MSCs from GFP expressing young and aged animals characterized for stem cell markers (CD44, CD90, CD105 and CD45) were co-labelled either with p16INK4a or p53. Recent evidence suggests p16INK4a and p53 as markers of cellular senescence and apoptosis, respectively [22, 23], therefore we sought to examine age related expression of these markers in MSCs. A significant increase in expression of p16INK4a and p53 in aged MSCs was observed compared with their younger counterparts suggesting a possible role of these proteins in functional impairment of stem cells with age. Increased apoptosis was observed in aged MSCs after hydrogen peroxide induced oxidative stress and was concurrent with low SOD activity. In comparison, young MSCs displayed high levels of SOD activity and significantly low apoptosis. These findings are in agreement with reports demonstrating increased ROS levels in stem cells to be associated with senescent growth arrest, loss of self renewal and ageing [24-26]. In addition, we showed that aged MSCs display impaired growth kinetics compared with young cells as measured by PD analysis and are in concordance with previous studies [27].

In an attempt to resurrect the age depleted function of MSCs, we hypothesized that glucose deprivation can increase function of aged MSCs. Our results showed that 1 hr pre-conditioning with GsF-M increases viability, proliferation and protective signalling in aged MSCs. These findings concur with in vivo studies showing caloric restriction (CR) to extend mean and maximal life span in various species including rats, mice, fish, flies, worms and yeast [28]. CR has been shown to retard ageing in vivo and recently was shown to exert a protective effect on mouse and rat hearts [29-31]. Whereas, CR has been shown to maintain stem-like state, stem cell pool and enhance survival of cardiac stem cells within the heart [32-34], high glucose can lead to senescent changes in MSCs leading to functional impairment [9]. High glucose can create a pro-apoptotic milieu that reduces functionality and regenerative capacity of MSCs [15]. We measured senescence associated β-gal activity in aged MSCs after pre-conditioning to determine whether glucose depletion can retard ageing. Results indicate a significantly high β-gal activity in untreated MSCs compared with pre-conditioned cells with peak difference after 12 days and persisting for even 24 days after treatment. These results are in accordance with previous studies that demonstrate caloric restriction can delay senescence in T cells [35].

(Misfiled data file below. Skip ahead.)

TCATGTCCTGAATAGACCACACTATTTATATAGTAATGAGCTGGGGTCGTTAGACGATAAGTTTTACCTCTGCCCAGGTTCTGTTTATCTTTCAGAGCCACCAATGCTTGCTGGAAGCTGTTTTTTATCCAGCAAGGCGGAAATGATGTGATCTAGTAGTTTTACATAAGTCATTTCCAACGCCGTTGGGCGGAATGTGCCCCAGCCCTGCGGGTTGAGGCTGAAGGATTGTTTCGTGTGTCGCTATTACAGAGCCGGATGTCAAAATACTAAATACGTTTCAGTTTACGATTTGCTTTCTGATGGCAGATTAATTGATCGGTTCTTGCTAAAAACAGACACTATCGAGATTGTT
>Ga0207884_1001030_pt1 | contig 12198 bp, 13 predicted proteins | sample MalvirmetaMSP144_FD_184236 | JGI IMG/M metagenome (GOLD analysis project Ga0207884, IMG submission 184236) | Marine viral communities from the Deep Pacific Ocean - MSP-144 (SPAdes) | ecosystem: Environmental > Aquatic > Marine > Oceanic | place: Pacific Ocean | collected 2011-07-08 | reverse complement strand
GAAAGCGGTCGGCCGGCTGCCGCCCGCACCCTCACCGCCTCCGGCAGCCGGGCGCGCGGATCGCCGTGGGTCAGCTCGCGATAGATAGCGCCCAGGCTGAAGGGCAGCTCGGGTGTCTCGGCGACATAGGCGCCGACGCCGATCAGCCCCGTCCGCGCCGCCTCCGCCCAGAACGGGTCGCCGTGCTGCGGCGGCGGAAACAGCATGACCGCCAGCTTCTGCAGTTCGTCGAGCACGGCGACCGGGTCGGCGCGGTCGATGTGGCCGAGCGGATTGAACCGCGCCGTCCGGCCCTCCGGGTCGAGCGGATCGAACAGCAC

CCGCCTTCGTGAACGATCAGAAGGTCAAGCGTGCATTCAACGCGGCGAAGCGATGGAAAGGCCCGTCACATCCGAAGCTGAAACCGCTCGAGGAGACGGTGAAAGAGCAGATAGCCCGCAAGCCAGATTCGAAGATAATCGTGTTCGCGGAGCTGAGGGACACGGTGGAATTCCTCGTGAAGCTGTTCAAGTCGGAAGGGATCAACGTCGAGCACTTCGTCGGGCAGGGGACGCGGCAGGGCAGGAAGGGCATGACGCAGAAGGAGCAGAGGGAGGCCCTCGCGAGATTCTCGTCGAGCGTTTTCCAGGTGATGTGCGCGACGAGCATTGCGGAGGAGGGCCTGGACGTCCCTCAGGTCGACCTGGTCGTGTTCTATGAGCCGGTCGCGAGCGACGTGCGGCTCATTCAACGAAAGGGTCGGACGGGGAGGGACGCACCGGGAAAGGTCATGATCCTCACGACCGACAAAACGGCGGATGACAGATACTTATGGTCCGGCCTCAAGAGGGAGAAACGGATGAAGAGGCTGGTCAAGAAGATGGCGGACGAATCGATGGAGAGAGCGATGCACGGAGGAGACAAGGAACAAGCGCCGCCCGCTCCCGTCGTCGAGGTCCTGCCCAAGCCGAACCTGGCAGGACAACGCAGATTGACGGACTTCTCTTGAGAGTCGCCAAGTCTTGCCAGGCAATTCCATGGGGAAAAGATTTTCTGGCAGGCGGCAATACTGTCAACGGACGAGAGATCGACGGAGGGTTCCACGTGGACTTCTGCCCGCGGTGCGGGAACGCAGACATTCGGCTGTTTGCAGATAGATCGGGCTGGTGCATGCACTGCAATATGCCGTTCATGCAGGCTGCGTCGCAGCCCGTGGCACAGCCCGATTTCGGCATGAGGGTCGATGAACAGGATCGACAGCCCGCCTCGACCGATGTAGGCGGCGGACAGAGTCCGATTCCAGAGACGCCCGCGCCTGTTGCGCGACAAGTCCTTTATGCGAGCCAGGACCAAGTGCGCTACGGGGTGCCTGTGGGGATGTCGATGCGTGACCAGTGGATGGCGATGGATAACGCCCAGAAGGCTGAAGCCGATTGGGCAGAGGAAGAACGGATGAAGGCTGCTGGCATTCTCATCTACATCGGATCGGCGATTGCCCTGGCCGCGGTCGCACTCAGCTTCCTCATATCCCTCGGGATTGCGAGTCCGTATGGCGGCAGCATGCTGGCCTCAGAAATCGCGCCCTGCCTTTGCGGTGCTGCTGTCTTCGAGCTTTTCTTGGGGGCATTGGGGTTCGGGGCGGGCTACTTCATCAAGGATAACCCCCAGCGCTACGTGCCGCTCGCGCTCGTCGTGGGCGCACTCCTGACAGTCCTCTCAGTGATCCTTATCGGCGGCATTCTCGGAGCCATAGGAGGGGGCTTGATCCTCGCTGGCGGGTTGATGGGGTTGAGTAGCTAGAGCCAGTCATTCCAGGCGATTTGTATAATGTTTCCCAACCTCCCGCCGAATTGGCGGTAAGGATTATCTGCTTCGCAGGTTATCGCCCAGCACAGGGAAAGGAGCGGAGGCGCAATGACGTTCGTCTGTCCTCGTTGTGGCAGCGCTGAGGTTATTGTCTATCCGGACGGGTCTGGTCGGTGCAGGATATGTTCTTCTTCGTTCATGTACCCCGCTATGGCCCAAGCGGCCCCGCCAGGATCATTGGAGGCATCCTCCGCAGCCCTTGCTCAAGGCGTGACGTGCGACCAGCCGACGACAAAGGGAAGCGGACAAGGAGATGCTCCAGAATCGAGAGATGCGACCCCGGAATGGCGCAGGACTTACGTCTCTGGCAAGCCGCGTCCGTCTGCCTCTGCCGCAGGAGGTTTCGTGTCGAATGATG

One important aspect of the study was to demonstrate whether aged MSCs pre-conditioned with glucose depletion can augment senescent heart function after myocardial infarction. Our results showed that aged MSCs treated with glucose depletion can improve function of the senescent heart compared with untreated cells. A possible explanation for improved heart function may stem from an enhanced ability of pre-conditioned aged MSCs to secrete paracrine effectors, such as IGF-1, FGF-2, SDF-1α and VEGF. We measured the expression of these factors 7 and 30 days after transplantation and observed a significant increase in hearts transplanted with pre-conditioned aged MSCs. We and others have previously shown that paracrine signalling declines in MSCs with age [16, 36, 37] and therefore support our hypothesis to implement a pre-conditioning strategy that would aim to increase paracrine signalling in aged MSCs. Furthermore, our results demonstrate that treatment of aged MSCs with glucose depletion can increase paracrine signalling and may represent a feasible therapeutic option. These results concur to previous studies showing an increased paracrine signalling in MSCs pre-conditioned with different strategies [38-40].

Success of any pre-conditioning strategy depends considerably on the ability of conditioned cells to survive within infarcted myocardium. Our results demonstrated a decrease in percentage of apoptotic nuclei in myocardium transplanted with pre-conditioned aged MSCs compared with untreated cells. This was further supported by an observed up-regulation of AKT, BCL-2 and BCL-XL at 7 and 30 days after transplantation and decrease in expression of pro-apoptotic genes BAX and BAK. A number of studies indicate that paracrine effect of VEGF, IGF-1 and FGF-2 can induce BCL2 expression in cardiomyocytes [41]. Gene expression of MEF-2, NKX2.5 and GATA-4 was assessed at day 7 and 30 after transplantation of MSCs into aged infarcted heart. MEF-2 is involved in cardiac morphogenesis, whereas GATA-4 and NKX2.5 are early markers of pre-cardiac cells and are involved in heart formation. The expression of MEF-2, NKX2.5 and GATA-4 was higher in GsF-M transplanted MSCs group as compared with sham and NsF-M transplanted group.

MSC potential to repair senescent infarcted myocardium declines with age and concurs with similar reports showing impaired myocardial repair by age affected MSCs [2, 16]. Nevertheless, pre-conditioning of aged MSCs with glucose depleted medium can improve survival signalling, proliferation and retard senescent morphological changes. Moreover, transplantation of the pre-conditioned cells in senescent myocardium with infarction leads to improved repair as consequence of increased MSCs survival and paracrine signalling.

Acknowledgements

The authors wish to thank Dr. Shah Jahan and Mr. Rizwan Yousaf for their technical assistance. This work was supported by Higher Education Commission, Islamabad, Pakistan and the Pakistan Academy of Sciences, Islamabad.

Conflict of interest

The authors confirm that there are no conflicts of interest.